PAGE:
3.           Define a logic model that credibly links actions to results, or think about the need to refine the logic model that you’ve already done in the past.  The Theory of Change is the most recognised tool used by the social sector to define the link between activities, outputs, outcomes and impact. Developing a theory of change helps reveal insights about what is core and non-core to your organisation. Do not forget to involve your team and even beneficiaries within this discussion: a collaborative approach helps understanding if everyone is on the same page. The tool can also serve an external communication purpose to explain what you do and to engage with people. If the Theory of Change concept is still as hazy for you as a hot Summer’s day , watch this short video!

4.           Ensure that you have clear, specific and realistic outcomes for all your projects. What short-term, end of programme and long-term effects do you wish to have on your target population?


Don’t forget that collecting data is not an objective in itself. The data must be relevant. Many organisations struggle to identify the data they need to collect.

1.       Once you have defined the main outcomes of your project, refine your indicators to measure your performance on each outcome. At first, focus on a couple of key indicators per project. Be careful about the choice and balance of indicators: outputs show the effort of the organisation, not the impact. But outcomes without outputs to give context are meaningless. For more information about "What to collect", have a look at this website.

2.       Be strategic and do not spread yourself too thinly: impact measurement can be an overwhelming task if we do not limit ourselves at looking at a few key indicators, starting with the most strategic projects. Then progressively implement consistent measurement tools and processes within all your organisation.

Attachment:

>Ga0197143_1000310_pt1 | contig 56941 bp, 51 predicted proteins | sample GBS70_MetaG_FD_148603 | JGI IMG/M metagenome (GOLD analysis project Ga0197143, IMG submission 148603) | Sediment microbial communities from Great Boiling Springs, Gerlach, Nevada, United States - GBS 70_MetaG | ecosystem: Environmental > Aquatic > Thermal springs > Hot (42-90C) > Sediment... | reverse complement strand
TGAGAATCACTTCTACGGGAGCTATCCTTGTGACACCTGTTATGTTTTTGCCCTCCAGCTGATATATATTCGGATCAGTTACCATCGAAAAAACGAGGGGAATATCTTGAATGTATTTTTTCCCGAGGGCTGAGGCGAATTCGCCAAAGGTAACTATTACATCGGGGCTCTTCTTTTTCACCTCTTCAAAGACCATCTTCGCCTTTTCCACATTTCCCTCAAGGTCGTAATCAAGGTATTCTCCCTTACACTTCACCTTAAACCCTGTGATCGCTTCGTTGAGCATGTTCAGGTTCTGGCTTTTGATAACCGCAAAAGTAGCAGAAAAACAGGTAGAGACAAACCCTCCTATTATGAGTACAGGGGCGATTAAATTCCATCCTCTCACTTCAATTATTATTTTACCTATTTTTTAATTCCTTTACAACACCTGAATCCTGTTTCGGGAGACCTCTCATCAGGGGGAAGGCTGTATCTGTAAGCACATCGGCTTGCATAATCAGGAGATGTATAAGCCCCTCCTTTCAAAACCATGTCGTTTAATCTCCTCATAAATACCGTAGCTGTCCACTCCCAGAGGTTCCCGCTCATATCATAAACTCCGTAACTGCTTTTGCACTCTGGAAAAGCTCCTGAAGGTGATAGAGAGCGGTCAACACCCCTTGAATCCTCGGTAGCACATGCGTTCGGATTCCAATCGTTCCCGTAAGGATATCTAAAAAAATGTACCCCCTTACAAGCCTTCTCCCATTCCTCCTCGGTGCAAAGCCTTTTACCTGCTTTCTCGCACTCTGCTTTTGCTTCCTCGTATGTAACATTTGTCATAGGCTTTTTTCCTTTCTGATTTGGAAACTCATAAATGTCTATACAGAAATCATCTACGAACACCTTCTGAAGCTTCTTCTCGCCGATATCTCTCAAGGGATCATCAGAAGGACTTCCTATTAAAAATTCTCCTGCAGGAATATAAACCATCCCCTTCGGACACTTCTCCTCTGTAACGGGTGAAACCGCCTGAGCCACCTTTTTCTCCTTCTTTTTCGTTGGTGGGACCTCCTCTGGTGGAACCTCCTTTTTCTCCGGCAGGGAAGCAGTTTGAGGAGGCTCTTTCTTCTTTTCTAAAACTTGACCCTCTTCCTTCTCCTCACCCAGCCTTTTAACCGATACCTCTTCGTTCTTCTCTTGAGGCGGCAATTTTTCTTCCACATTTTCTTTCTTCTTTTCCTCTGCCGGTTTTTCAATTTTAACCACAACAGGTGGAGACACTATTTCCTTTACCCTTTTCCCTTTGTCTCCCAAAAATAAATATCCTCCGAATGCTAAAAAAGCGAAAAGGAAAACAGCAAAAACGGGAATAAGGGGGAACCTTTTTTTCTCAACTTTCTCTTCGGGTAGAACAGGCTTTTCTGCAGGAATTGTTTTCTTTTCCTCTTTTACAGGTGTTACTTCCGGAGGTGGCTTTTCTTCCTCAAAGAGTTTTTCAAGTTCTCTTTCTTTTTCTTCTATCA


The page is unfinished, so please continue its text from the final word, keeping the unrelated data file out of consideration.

3.       When dealing with social impact, it can be challenging to measure the results of your action without overstating them. You want to see good results and your beneficiaries may not wish to challenge them. There are several approaches that will help you reliably track your impact: the “before-after” approach (interviewing the same person over two different occasions) and the “target-control” approach (interviewing two groups of people at the same time: beneficiaries and non-beneficiaries with similar characteristics).  Define the approach you wish to adopt to extract your impact, according to your specific context and resources. Also, think about all the other factors that may have an effect on your beneficiaries, and try to understand to what extent the change that you captured can be explained by your action.

4.       Technology offers great opportunities to better monitor your social performance … as long as it only captures the data that is key to your organisation, and does not overcomplicate things. Think about the most appropriate data system for your organisation. Do you need an integrated system that captures both general data on your beneficiaries (case management) and impact data? Or do you prefer using an Excel spreadsheet to store data, and only need software to collect survey data? What is your staff and volunteers’ digital literacy?

5.       When introducing new tools, ensure that all your team involved embrace it: prepare, equip and support your team to successfully adopt new practices. And tell them the big picture so they understand why their individual effort is crucial.


Impact is what motivates your team and external partners. But you will not be able to fully embed impact within your organisation if there is no shared understanding and vision about it.

1.       Create impact leadership. The head of the organisation should be on board with impact to ensure that it’s on everyone’s agenda and to aid effective internal communication.